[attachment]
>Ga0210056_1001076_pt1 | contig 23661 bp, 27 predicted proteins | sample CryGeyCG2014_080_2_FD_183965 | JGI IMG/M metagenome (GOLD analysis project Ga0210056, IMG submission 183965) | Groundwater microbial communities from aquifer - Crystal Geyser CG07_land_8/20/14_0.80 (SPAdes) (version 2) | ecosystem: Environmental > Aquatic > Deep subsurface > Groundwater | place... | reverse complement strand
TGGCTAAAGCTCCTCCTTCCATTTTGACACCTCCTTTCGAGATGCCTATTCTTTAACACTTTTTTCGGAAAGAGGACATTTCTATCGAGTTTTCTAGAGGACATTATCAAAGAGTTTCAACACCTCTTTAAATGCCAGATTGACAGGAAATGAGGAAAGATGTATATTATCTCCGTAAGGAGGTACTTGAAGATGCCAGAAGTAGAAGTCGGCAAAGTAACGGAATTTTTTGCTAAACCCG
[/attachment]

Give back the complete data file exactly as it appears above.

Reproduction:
>Ga0210056_1001076_pt1 | contig 23661 bp, 27 predicted proteins | sample CryGeyCG2014_080_2_FD_183965 | JGI IMG/M metagenome (GOLD analysis project Ga0210056, IMG submission 183965) | Groundwater microbial communities from aquifer - Crystal Geyser CG07_land_8/20/14_0.80 (SPAdes) (version 2) | ecosystem: Environmental > Aquatic > Deep subsurface > Groundwater | place... | reverse complement strand
TGGCTAAAGCTCCTCCTTCCATTTTGACACCTCCTTTCGAGATGCCTATTCTTTAACACTTTTTTCGGAAAGAGGACATTTCTATCGAGTTTTCTAGAGGACATTATCAAAGAGTTTCAACACCTCTTTAAATGCCAGATTGACAGGAAATGAGGAAAGATGTATATTATCTCCGTAAGGAGGTACTTGAAGATGCCAGAAGTAGAAGTCGGCAAAGTAACGGAATTTTTTGCTAAACCCG